Earth’s magnetic field served as a shield, and pretty much shielded the radiation so that it doesn’t penetrate that deep,” Yihua Zheng, a lead researcher at NASA’s Goddard Space Flight Center says.

“It’s like a car collision: head-on or off to the side. A CME is like that too. For this one, if it was a direct hit, Earth would receive a much stronger impact. This one was on an angle — toward higher latitudes and a little off the ecliptic — otherwise it would be a much stronger impact.”

Several NASA satellites, including the Solar Dynamics Observatory, the Solar Heliospheric Observatory and the STEREO spacecraft, observed the massive sun storm.

Data from these spacecraft were combined to help scientists create models to calculate when and where the CME was going to hit Earth.

“A CME is kind of like a space hurricane,” Zheng says. “You have to predict how it will form and evolve. From the models, we can see which spacecraft will be in its path, and what will be impacted.”

At the Space Weather Center, scientists reported that the CME began interacting with Earth’s magnetic field at 9:31 a.m. ET. “We predicted it would arrive at 9:18 a.m., and in reality, it arrived at 9:31 a.m., so ours has a 13-minute error,” Zheng adds. “Usually for this kind of model, the average error is seven hours, so this is the best case.”

Subside or Intensify?

At NOAA’s Space Weather Prediction Center they say the level of solar radiation should gradually subside — unless the sun unleashes another big coronal mass ejection. “The expectation is that it will weaken and that it will decay over the next couple of days,” NOAA representatives told msnbc.com.

The University of New Hampshire’s astrophysicist Harlan Spence says “the chance for re-intensification is still possible because this active spot on the sun that created the initial havoc could go off again.”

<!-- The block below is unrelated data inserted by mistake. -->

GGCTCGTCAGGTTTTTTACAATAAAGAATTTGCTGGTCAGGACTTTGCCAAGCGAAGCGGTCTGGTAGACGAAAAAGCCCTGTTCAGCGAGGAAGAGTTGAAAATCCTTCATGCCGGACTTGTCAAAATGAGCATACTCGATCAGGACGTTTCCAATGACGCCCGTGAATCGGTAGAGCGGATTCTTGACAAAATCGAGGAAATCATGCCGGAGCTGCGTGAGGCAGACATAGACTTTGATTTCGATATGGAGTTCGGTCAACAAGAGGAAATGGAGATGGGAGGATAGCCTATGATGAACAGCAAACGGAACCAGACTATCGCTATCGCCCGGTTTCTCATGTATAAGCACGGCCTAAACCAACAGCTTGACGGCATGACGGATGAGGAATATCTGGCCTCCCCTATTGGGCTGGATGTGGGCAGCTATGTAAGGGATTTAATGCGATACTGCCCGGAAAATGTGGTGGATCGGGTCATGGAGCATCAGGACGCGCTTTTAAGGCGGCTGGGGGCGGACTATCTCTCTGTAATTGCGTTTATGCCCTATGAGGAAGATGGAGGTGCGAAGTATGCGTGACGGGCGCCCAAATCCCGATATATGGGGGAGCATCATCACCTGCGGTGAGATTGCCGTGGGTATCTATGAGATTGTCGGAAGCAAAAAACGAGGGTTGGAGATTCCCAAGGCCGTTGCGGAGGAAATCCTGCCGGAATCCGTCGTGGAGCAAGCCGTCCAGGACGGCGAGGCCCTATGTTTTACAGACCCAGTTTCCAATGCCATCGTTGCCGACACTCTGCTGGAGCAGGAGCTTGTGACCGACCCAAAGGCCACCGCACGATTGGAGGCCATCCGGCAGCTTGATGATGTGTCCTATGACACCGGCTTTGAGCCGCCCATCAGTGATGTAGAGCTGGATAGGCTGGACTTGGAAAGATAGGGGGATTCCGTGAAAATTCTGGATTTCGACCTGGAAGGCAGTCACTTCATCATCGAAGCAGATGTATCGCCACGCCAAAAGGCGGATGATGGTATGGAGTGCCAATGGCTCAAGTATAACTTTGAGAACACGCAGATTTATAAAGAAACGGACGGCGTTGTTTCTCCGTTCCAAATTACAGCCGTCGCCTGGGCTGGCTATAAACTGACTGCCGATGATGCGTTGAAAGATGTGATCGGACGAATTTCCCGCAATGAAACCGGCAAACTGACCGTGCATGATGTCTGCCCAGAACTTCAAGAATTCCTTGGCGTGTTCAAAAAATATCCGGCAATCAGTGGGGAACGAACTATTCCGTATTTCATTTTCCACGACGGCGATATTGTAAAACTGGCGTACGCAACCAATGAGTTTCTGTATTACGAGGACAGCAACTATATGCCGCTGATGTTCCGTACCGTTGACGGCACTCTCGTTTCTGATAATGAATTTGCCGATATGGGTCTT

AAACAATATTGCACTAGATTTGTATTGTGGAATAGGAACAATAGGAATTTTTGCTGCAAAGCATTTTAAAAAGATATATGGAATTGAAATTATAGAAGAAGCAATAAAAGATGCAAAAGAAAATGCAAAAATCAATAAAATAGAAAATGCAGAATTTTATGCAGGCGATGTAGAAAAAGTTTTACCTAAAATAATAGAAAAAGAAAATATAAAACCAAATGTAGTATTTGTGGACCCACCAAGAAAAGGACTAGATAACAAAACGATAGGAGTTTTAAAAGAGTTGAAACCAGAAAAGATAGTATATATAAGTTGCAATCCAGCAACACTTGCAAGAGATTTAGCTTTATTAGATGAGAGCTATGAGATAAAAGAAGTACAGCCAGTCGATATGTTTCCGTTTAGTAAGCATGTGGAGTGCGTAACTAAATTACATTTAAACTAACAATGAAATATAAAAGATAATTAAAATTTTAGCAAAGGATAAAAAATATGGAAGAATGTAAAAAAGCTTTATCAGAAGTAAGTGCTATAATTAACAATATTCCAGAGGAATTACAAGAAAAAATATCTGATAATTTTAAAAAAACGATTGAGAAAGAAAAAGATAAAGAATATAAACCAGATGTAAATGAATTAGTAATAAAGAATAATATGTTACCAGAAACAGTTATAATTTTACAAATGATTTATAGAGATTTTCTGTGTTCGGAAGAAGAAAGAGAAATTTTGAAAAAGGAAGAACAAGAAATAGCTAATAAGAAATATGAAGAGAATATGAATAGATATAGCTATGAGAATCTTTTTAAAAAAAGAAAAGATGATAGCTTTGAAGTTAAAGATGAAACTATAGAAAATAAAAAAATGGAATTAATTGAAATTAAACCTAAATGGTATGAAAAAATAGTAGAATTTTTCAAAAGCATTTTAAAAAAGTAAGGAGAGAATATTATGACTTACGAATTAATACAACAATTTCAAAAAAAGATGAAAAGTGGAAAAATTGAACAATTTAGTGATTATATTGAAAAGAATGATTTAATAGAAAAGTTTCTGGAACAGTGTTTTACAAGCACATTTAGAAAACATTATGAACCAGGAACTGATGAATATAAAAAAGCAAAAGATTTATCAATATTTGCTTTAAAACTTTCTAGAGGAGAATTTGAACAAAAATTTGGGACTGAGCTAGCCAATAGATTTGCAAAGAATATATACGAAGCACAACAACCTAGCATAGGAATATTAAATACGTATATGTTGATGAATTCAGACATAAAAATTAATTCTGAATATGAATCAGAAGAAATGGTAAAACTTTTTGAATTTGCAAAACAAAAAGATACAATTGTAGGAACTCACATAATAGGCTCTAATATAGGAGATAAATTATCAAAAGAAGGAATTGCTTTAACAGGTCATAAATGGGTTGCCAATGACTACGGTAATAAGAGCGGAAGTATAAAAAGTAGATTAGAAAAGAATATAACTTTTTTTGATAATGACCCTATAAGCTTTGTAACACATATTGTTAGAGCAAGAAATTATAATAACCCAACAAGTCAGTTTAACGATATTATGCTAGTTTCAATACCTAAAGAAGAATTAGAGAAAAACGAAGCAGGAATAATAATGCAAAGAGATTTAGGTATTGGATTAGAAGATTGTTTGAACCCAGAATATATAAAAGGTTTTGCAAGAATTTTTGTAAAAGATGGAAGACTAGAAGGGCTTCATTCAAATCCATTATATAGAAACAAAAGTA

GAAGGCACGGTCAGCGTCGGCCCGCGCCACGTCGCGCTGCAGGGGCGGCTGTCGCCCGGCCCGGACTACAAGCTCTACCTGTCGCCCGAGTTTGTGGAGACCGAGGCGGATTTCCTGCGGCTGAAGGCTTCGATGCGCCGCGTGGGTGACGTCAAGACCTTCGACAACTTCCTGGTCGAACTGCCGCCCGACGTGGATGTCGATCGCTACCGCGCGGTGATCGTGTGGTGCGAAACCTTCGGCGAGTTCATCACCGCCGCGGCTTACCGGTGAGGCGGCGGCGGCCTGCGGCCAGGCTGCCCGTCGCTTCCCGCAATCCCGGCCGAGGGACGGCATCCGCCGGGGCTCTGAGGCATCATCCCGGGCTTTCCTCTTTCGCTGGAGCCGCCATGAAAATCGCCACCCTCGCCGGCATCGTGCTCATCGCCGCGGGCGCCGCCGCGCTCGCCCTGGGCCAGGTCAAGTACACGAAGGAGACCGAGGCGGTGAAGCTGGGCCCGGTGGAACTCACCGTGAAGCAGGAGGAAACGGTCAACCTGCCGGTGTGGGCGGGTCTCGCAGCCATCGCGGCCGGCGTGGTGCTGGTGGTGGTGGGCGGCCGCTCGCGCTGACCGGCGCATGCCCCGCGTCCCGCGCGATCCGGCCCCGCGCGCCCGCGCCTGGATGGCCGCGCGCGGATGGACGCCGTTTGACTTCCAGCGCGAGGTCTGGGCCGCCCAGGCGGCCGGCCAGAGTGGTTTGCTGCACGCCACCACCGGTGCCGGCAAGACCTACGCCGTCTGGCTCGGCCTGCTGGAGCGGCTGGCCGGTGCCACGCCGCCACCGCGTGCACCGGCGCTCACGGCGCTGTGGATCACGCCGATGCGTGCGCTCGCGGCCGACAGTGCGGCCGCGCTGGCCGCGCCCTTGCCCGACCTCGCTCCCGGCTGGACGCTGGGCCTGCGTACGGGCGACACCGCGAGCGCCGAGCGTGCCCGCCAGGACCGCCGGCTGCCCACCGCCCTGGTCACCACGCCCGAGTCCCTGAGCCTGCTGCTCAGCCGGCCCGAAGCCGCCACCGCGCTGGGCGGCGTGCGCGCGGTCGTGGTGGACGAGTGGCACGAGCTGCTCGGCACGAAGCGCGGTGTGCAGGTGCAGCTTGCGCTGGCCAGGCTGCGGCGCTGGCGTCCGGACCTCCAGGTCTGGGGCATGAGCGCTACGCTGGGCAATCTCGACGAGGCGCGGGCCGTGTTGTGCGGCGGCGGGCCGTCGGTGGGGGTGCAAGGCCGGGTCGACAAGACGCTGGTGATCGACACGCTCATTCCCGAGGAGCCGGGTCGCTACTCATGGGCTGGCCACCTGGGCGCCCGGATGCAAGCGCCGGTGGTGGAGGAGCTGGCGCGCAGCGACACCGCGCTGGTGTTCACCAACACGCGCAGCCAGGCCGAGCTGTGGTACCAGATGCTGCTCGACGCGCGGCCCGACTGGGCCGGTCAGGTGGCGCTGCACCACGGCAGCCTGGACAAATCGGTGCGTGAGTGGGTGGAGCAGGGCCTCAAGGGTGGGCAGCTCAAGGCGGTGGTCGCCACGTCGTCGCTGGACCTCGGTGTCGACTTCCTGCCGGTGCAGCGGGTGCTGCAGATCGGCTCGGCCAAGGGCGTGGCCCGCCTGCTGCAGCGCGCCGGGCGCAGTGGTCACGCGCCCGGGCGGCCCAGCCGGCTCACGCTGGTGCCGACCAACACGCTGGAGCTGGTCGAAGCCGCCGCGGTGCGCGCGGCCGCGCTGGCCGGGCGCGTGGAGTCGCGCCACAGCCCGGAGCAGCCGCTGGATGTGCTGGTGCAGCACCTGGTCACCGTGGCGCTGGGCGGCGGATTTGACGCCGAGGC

The solar flare associated with this week’s storm was estimated to be an M9-class eruption, which placed it teetering on the edge of being an X-class flare, the most powerful type of solar storm. M-class sun storms are powerful but midrange, while C-class flares are weaker.

The flare erupted from sunspot 1402, a region near the meridian of the sun that has been active for a while now, according to NASA.

The powerful solar storm could be signaling that the sun is waking up after an extended period of relative dormancy.

The sun’s activity waxes and wanes on an 11-year cycle.

The star is currently in the midst of Solar Cycle 24, and activity is expected to continue ramping up toward the solar maximum in 2013.

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Solar Activity Heats Up, Sunspots Return

Back in 2008, the solar cycle plunged into the deepest minimum in nearly a century. Sunspots all but vanished, solar flares subsided, and the sun was eerily quiet. But now things are starting to happen, scientists says.

“Finally,we are beginning to see some action.”

Richard Fisher